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J Biol Chem. Apr 29, 2011; 286(17): 15073–15084.
Published online Mar 3, 2011. doi:  10.1074/jbc.M110.213660
PMCID: PMC3083175

CIN85 Modulates the Down-regulation of FcγRIIa Expression and Function by c-Cbl in a PKC-dependent Manner in Human Neutrophils*


We previously described a non-classical mechanism that arrests FcγRIIa signaling in human neutrophils once engaged by immune complexes or opsonized pathogens. The engagement of FcγRIIa leads to its ubiquitination by the ubiquitin ligase c-Cbl and degradation by the proteasome. Herein, we further examined some of the events regulating this novel pathway. The adaptor protein CIN85 was described in other systems to be involved in the regulation of the c-Cbl-dependent pathway. We found that CIN85 is expressed in human neutrophils and that it translocates like c-Cbl from the cytosol to the plasma membrane following receptor cross-linking. CIN85 was also recruited to the same subset of high density detergent-resistant membrane fractions in which stimulated FcγRIIa partitioned with c-Cbl. The integrity of these microdomains is essential to the FcγRIIa degradation process because the cholesterol-depleting agent methyl-β-cyclodextrin inhibits this event. Silencing the expression of CIN85 by siRNA in dibutyryl cyclic AMP-differentiated PLB 985 cells prevented FcγRIIa degradation and increased IgG-mediated phagocytosis. Confocal microscopy revealed that the presence of CIN85 is essential to the proper sorting of FcγRIIa during endocytosis. We also provide direct evidence that CIN85 is a substrate of serine/threonine kinase PKCs. Classical PKCs positively regulate FcγRIIa ubiquitination and degradation because these events were inhibited by Gö6976, a classical PKC inhibitor. We conclude that the ubiquitination and degradation of stimulated FcγRIIa mediated by c-Cbl are positively regulated by the adaptor protein CIN85 in a PKC-dependent manner and that these events contribute to the termination of FcγRIIa signaling.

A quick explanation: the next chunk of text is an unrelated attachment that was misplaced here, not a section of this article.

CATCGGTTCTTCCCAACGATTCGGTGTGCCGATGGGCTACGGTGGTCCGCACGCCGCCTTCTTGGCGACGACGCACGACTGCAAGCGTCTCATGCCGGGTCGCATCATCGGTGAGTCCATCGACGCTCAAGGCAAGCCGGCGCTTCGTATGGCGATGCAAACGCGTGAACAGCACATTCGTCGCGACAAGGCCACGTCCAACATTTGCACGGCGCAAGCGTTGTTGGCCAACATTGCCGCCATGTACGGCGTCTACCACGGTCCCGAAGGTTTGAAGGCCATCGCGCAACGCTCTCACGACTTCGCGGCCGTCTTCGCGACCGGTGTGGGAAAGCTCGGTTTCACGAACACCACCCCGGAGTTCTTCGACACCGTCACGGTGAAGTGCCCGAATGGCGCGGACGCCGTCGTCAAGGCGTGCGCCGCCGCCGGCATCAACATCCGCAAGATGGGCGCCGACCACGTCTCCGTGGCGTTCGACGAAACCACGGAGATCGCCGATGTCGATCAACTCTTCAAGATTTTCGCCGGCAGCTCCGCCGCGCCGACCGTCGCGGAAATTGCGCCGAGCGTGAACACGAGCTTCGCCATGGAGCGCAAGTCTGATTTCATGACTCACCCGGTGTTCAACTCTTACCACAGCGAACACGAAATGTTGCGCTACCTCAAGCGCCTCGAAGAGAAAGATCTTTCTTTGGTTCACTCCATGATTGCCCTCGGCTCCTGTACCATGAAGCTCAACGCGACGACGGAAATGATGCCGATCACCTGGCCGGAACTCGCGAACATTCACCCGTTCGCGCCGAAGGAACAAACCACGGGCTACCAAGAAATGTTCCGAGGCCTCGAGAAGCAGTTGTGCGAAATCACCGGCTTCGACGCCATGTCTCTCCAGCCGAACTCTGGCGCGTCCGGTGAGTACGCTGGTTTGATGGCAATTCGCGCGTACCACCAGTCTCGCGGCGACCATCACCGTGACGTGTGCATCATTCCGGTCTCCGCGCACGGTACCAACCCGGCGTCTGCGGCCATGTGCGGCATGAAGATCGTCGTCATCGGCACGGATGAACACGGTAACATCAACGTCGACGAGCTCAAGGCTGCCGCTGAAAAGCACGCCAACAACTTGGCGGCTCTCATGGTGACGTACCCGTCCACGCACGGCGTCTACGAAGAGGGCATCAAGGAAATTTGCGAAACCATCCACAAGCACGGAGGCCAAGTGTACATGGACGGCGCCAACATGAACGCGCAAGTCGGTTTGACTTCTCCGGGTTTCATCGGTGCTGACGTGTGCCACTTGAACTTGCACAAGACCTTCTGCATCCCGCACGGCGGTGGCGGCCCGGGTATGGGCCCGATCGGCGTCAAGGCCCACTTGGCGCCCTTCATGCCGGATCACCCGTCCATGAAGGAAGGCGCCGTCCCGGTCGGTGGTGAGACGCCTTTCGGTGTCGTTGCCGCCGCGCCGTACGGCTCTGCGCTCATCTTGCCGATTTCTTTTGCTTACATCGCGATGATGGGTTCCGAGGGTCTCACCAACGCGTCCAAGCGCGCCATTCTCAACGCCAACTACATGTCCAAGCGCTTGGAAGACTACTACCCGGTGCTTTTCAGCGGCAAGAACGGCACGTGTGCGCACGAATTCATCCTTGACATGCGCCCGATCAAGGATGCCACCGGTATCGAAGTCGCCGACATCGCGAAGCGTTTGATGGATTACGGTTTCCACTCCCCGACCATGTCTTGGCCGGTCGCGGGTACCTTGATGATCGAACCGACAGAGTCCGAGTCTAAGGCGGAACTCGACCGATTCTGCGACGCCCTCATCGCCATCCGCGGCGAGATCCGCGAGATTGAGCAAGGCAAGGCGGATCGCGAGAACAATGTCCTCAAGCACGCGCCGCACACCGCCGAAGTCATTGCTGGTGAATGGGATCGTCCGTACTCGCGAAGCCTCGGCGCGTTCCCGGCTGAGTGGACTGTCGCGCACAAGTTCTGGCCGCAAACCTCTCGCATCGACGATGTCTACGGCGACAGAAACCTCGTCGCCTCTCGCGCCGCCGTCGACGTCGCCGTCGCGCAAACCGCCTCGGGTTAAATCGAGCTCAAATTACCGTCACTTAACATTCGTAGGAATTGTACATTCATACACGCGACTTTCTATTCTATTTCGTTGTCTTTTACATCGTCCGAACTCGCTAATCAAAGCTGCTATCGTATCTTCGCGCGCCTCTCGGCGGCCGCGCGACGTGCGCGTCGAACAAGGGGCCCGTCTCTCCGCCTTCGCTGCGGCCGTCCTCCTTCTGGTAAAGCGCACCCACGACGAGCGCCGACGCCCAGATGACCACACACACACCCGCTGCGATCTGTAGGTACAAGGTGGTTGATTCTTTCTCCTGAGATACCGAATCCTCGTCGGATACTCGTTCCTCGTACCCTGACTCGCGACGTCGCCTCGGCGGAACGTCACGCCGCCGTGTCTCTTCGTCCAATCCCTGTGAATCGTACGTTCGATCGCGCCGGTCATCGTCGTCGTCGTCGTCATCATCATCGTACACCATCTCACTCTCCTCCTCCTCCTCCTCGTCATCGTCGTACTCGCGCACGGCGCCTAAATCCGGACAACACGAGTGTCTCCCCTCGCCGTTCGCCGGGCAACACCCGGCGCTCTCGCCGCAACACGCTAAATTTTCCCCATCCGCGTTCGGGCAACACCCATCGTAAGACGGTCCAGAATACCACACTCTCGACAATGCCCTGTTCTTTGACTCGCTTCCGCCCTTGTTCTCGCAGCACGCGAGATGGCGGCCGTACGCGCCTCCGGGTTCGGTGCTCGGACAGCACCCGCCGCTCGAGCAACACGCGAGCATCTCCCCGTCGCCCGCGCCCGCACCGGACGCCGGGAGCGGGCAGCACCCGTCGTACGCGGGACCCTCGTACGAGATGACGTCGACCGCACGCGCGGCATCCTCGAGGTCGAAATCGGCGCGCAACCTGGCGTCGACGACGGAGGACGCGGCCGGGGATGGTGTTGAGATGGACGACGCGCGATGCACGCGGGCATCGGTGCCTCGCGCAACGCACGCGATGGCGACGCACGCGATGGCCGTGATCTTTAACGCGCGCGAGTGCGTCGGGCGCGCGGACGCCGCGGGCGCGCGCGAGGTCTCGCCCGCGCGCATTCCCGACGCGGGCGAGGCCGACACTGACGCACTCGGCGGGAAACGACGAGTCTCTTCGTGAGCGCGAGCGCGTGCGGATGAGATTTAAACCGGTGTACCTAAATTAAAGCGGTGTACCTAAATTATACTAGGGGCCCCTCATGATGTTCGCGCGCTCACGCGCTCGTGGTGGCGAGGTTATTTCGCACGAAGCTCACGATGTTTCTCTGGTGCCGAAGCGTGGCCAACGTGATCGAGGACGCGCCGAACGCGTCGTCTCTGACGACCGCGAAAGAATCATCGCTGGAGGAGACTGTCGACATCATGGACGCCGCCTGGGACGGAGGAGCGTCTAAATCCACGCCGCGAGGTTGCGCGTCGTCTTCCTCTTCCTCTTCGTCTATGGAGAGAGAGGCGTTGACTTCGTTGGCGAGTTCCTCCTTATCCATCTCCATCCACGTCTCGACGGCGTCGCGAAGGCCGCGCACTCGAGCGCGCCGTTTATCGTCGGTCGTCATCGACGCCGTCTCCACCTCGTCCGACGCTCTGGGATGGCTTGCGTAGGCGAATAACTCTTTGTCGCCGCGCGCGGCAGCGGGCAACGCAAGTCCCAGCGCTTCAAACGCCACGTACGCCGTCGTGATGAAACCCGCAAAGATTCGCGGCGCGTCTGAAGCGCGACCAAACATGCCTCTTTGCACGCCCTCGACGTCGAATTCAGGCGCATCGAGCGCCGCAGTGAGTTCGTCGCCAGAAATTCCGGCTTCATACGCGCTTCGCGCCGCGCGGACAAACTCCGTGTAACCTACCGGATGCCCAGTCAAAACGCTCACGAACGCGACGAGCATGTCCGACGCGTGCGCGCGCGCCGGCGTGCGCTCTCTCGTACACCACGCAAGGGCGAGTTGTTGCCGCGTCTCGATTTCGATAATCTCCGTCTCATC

Keywords: E3 Ubiquitin Ligase, Lipid Raft, Neutrophil, Phagocytosis, Protein Kinase C (PKC), CIN85, Fcγ Receptors, c-Cbl